The trailers for Inherent Vice are misleading in the sense that they sell the film as some kind of madcap comedy and while there are some out-and-out funny scenes, like Martin Short’s cocaine-addicted dentist, there is a melancholic tone that permeates most of the film expanding on “The High Water Mark” speech Raoul Duke gives late in Fear and Loathing in Las Vegas (1998) as he laments the death of ‘60s idealism. Inherent Vice even ends on a surprisingly emotional moment that is quite affecting. Instead of going for quick, comedic beats, Anderson applies the aesthetic he used in There Will Be Blood and The Master by breaking the film down into lengthy, dialogue-heavy scenes between Doc and one of the many people involved either directly or tangentially to Shasta’s disappearance, which may test the patience of some expecting the stylish zaniness of something like Fear and Loathing in Las Vegas. While Terry Gilliam’s film reflected Hunter S. Thompson’s gonzo sensibilities, so too does Inherent Vice reflect Pynchon’s peculiar sensibilities. Like the book, Anderson takes his time and lets you sink into Pynchon’s world, which is certainly not an experience for everyone.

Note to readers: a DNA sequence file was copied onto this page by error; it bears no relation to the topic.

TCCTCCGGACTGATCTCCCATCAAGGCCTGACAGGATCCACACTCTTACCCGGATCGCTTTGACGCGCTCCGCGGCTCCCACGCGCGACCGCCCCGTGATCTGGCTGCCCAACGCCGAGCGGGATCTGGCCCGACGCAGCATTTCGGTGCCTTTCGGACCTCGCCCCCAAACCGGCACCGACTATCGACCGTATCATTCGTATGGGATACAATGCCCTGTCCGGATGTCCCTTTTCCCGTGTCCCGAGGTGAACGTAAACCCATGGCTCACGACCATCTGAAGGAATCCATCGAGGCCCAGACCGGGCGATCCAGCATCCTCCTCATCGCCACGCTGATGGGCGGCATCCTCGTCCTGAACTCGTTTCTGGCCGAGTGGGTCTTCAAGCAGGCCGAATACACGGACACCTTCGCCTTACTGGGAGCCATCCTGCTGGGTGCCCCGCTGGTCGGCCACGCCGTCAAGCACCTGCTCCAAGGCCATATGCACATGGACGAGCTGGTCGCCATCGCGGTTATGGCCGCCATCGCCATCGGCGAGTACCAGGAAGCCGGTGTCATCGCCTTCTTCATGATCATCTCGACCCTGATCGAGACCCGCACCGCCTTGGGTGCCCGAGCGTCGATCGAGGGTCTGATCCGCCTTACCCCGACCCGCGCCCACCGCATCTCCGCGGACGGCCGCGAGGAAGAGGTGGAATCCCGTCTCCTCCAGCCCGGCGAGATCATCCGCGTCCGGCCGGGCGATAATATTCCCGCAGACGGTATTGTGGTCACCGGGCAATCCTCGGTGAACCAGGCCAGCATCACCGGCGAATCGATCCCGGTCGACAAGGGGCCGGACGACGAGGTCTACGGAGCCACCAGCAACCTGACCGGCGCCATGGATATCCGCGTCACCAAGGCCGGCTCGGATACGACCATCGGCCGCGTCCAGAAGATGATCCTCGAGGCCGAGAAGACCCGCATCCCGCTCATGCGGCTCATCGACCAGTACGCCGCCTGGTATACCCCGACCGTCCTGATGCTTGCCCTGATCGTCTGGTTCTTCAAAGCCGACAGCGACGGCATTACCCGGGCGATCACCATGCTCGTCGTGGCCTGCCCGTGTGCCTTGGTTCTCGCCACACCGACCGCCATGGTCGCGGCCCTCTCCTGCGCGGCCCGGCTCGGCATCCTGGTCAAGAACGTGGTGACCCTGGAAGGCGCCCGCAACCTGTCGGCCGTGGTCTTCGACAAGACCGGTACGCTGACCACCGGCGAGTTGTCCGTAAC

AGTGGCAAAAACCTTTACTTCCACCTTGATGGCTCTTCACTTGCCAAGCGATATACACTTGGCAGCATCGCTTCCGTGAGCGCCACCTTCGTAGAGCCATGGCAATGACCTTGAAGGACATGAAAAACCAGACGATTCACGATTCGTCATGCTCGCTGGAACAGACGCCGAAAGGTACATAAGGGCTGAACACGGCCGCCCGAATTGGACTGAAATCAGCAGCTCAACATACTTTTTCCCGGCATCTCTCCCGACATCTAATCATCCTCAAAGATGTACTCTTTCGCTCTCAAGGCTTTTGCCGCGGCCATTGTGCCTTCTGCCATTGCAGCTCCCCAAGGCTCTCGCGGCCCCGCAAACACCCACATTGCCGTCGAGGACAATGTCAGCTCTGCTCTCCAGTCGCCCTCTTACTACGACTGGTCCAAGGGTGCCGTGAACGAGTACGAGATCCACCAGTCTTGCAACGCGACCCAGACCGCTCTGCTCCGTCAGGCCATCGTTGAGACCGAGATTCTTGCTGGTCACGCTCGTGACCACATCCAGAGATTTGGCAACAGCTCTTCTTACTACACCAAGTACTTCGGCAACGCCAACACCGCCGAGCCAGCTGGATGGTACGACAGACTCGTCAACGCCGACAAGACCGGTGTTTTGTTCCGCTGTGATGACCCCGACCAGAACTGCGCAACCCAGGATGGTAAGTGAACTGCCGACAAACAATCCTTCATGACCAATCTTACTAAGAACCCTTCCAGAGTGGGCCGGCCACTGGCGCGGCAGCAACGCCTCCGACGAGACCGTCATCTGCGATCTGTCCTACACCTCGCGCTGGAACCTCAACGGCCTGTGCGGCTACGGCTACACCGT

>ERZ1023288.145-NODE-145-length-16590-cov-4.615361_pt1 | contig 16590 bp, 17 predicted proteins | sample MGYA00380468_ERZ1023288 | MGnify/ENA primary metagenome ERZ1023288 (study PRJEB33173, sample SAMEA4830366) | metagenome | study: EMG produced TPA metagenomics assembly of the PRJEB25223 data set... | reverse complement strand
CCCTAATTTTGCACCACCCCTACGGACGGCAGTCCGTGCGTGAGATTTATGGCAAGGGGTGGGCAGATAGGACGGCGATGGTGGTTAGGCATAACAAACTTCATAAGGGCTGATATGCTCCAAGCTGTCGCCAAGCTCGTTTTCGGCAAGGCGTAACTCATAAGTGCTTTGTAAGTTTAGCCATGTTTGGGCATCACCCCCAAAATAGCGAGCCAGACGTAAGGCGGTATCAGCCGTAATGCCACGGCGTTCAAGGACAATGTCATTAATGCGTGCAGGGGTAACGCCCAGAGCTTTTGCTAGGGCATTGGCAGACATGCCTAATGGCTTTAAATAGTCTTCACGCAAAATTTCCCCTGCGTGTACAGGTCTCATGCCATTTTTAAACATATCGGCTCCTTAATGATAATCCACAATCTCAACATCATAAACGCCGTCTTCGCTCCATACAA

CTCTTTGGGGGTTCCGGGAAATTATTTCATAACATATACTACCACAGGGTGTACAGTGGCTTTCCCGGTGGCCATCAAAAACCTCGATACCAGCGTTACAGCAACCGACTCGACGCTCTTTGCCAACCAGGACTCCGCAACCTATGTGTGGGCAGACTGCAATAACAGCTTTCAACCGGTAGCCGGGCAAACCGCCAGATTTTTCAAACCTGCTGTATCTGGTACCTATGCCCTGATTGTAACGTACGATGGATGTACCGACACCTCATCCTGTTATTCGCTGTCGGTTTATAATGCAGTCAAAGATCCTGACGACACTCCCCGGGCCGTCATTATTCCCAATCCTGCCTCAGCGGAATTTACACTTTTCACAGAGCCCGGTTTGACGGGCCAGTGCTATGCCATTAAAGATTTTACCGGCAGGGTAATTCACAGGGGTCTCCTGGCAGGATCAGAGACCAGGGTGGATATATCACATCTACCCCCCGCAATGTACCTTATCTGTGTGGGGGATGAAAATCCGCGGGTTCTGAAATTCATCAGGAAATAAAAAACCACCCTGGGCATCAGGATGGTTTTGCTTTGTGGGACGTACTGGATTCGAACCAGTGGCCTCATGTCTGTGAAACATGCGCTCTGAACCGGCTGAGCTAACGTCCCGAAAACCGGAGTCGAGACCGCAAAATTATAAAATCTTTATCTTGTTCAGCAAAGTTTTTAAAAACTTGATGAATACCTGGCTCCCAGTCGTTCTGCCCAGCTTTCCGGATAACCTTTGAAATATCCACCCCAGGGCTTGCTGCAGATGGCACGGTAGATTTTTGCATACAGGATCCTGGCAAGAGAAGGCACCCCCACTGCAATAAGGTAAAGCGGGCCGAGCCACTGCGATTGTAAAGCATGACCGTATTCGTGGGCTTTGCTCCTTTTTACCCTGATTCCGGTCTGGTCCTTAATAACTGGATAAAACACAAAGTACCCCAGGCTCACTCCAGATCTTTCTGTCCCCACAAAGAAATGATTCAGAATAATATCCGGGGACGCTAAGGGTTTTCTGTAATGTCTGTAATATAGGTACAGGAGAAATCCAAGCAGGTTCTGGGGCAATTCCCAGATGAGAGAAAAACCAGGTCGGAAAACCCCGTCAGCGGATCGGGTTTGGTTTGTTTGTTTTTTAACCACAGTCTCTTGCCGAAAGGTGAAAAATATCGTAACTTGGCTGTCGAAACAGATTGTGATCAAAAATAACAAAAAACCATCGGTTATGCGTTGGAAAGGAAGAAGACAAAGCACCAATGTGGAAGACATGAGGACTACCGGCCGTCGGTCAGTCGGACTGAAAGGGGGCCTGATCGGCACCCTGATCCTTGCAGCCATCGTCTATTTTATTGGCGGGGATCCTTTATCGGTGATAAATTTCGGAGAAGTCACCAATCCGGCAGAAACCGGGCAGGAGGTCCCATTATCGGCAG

Several reviews have compared Inherent Vice to Robert Altman’s The Long Goodbye (1973) and the Coen brothers’ The Big Lebowski (1998), but they are only similar on a very superficial level. Anderson’s film is its own thing – a shaggy dog journey through a corner of Pynchon’s universe that the filmmaker has brought faithfully and lovingly to life. Much like Walter Salles’ adaptation of Jack Kerouac’s On the Road (2012), Inherent Vice is made by and for fans of Pynchon’s novel, which will leave the uninitiated out in the cold, struggling to follow a film that may seem like an incoherent mess, but is actually quite faithful to its source material with huge chunks of the author’s prose coming out of the characters’ mouths. You shouldn’t have to see a film more than once to “get it,” but there are some that reveal themselves in more detail and whose nuances are appreciated upon repeated viewings. This is such a film. As Pynchon himself once famously said in response to the complexity of his novel V., “Why should things be easy to understand?” The fact that one of Pynchon’s novels has been adapted into a film is quite a significant accomplishment. That it successfully translates his worldview is even more noteworthy.
Siegel, Jules. “Who is Thomas Pynchon . . . and why did he take off with my Wife?” Playboy. March 1977.